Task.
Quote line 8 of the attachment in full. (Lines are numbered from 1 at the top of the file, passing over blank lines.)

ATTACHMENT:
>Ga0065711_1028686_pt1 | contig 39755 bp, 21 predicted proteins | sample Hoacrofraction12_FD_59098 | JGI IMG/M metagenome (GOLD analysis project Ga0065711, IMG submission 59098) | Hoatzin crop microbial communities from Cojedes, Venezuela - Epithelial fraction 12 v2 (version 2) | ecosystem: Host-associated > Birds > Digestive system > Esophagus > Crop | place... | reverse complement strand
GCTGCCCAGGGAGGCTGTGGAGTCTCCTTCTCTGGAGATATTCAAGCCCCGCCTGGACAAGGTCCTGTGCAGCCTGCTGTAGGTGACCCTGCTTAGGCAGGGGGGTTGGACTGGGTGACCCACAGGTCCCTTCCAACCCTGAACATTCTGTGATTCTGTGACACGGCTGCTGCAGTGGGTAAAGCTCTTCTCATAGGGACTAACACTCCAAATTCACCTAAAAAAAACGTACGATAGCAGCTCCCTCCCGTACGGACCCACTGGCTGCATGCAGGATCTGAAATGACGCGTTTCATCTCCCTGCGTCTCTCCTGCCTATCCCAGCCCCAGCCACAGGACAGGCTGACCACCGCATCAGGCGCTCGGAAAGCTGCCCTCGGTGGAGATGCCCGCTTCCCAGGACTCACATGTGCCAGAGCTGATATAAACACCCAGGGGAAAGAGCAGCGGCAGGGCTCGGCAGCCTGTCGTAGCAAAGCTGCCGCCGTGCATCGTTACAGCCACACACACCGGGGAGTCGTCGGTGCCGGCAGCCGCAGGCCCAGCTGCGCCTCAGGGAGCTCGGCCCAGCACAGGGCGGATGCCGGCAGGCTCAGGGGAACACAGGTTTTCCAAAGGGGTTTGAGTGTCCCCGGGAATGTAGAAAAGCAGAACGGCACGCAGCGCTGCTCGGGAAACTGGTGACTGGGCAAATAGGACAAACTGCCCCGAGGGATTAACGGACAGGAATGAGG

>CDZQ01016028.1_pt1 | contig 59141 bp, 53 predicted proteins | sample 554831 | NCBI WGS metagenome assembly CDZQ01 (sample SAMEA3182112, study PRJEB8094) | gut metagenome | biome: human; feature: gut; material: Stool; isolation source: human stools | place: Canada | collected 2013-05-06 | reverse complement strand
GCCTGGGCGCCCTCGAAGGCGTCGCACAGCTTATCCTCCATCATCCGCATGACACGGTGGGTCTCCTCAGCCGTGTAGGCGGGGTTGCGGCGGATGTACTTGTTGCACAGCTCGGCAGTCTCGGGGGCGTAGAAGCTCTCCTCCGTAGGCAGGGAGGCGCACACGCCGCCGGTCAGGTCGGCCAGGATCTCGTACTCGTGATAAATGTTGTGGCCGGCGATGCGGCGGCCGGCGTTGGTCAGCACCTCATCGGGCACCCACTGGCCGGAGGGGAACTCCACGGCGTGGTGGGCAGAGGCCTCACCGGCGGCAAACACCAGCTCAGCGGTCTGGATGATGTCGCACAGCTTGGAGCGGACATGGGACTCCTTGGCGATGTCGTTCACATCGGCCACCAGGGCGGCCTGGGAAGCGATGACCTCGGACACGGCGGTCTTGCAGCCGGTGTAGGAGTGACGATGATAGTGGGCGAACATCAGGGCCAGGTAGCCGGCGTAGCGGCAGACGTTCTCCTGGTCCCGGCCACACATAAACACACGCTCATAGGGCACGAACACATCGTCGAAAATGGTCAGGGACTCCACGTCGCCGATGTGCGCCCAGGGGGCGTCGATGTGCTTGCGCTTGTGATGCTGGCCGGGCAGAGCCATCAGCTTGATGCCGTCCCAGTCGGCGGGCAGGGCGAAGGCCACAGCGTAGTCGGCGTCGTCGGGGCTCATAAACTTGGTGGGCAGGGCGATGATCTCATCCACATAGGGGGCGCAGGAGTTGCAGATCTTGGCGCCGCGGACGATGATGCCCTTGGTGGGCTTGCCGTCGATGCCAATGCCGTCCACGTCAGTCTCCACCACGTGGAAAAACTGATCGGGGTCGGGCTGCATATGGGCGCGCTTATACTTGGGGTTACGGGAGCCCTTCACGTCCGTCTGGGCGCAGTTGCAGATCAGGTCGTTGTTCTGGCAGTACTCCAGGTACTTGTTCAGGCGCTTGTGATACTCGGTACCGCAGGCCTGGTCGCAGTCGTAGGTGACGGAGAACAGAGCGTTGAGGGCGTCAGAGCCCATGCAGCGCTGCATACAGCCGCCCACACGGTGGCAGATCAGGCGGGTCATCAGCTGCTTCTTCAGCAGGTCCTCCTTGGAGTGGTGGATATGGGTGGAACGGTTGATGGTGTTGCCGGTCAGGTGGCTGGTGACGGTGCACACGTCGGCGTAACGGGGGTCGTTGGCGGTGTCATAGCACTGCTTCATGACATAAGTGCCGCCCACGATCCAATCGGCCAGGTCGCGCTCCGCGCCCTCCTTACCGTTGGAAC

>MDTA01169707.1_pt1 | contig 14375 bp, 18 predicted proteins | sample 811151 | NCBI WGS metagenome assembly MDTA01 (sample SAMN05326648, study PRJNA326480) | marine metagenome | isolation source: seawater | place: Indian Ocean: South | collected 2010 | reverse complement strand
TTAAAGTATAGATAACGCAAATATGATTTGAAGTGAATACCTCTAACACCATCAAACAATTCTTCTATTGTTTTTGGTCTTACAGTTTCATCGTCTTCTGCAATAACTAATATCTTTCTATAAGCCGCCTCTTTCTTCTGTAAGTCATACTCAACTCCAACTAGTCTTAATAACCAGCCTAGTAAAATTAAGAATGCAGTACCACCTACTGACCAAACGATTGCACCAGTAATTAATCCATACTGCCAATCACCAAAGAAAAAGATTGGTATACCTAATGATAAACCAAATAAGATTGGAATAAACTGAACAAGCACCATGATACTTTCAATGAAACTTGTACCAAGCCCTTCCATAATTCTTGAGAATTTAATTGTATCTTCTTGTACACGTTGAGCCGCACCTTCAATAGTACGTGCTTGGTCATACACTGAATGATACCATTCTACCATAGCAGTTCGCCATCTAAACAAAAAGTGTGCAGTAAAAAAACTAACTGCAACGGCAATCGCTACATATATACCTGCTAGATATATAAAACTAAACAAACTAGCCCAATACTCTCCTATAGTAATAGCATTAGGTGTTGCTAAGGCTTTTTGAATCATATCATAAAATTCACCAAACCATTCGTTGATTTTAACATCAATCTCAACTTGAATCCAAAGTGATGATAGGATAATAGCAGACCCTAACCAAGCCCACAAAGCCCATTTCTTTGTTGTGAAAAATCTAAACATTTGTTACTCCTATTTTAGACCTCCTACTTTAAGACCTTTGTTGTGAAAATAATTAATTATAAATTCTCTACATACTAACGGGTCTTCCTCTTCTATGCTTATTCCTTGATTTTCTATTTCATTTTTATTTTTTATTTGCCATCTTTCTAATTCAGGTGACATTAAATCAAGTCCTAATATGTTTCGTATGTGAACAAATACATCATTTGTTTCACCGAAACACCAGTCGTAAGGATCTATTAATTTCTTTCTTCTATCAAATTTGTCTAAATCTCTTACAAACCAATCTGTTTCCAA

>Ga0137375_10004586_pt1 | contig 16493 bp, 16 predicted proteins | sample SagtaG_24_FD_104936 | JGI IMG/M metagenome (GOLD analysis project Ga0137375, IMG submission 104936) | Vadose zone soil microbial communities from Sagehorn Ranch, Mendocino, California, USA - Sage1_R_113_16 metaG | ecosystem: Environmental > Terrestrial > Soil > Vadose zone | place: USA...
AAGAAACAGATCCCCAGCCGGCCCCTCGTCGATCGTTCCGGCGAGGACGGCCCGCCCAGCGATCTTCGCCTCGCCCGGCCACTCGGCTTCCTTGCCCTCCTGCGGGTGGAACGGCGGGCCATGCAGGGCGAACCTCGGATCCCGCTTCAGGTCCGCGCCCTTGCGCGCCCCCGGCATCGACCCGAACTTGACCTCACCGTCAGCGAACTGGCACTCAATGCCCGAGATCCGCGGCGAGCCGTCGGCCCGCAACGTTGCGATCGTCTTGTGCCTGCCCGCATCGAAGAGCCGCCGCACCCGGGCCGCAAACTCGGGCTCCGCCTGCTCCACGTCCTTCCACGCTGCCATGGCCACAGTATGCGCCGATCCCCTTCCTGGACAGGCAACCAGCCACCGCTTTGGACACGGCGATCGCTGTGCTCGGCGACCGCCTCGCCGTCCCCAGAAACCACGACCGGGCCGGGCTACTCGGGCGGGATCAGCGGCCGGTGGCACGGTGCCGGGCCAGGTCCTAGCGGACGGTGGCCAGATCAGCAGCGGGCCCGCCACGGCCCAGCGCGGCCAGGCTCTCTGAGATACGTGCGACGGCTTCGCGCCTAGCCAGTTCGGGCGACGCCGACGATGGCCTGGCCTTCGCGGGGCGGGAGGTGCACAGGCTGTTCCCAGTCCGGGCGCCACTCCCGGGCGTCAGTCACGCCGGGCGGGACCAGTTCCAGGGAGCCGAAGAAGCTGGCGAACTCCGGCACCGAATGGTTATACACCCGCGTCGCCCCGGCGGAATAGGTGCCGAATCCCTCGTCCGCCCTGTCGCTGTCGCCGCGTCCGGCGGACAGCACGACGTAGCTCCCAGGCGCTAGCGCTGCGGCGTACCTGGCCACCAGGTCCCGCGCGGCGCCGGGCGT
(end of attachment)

AAGAAACAGATCCCCAGCCGGCCCCTCGTCGATCGTTCCGGCGAGGACGGCCCGCCCAGCGATCTTCGCCTCGCCCGGCCACTCGGCTTCCTTGCCCTCCTGCGGGTGGAACGGCGGGCCATGCAGGGCGAACCTCGGATCCCGCTTCAGGTCCGCGCCCTTGCGCGCCCCCGGCATCGACCCGAACTTGACCTCACCGTCAGCGAACTGGCACTCAATGCCCGAGATCCGCGGCGAGCCGTCGGCCCGCAACGTTGCGATCGTCTTGTGCCTGCCCGCATCGAAGAGCCGCCGCACCCGGGCCGCAAACTCGGGCTCCGCCTGCTCCACGTCCTTCCACGCTGCCATGGCCACAGTATGCGCCGATCCCCTTCCTGGACAGGCAACCAGCCACCGCTTTGGACACGGCGATCGCTGTGCTCGGCGACCGCCTCGCCGTCCCCAGAAACCACGACCGGGCCGGGCTACTCGGGCGGGATCAGCGGCCGGTGGCACGGTGCCGGGCCAGGTCCTAGCGGACGGTGGCCAGATCAGCAGCGGGCCCGCCACGGCCCAGCGCGGCCAGGCTCTCTGAGATACGTGCGACGGCTTCGCGCCTAGCCAGTTCGGGCGACGCCGACGATGGCCTGGCCTTCGCGGGGCGGGAGGTGCACAGGCTGTTCCCAGTCCGGGCGCCACTCCCGGGCGTCAGTCACGCCGGGCGGGACCAGTTCCAGGGAGCCGAAGAAGCTGGCGAACTCCGGCACCGAATGGTTATACACCCGCGTCGCCCCGGCGGAATAGGTGCCGAATCCCTCGTCCGCCCTGTCGCTGTCGCCGCGTCCGGCGGACAGCACGACGTAGCTCCCAGGCGCTAGCGCTGCGGCGTACCTGGCCACCAGGTCCCGCGCGGCGCCGGGCGT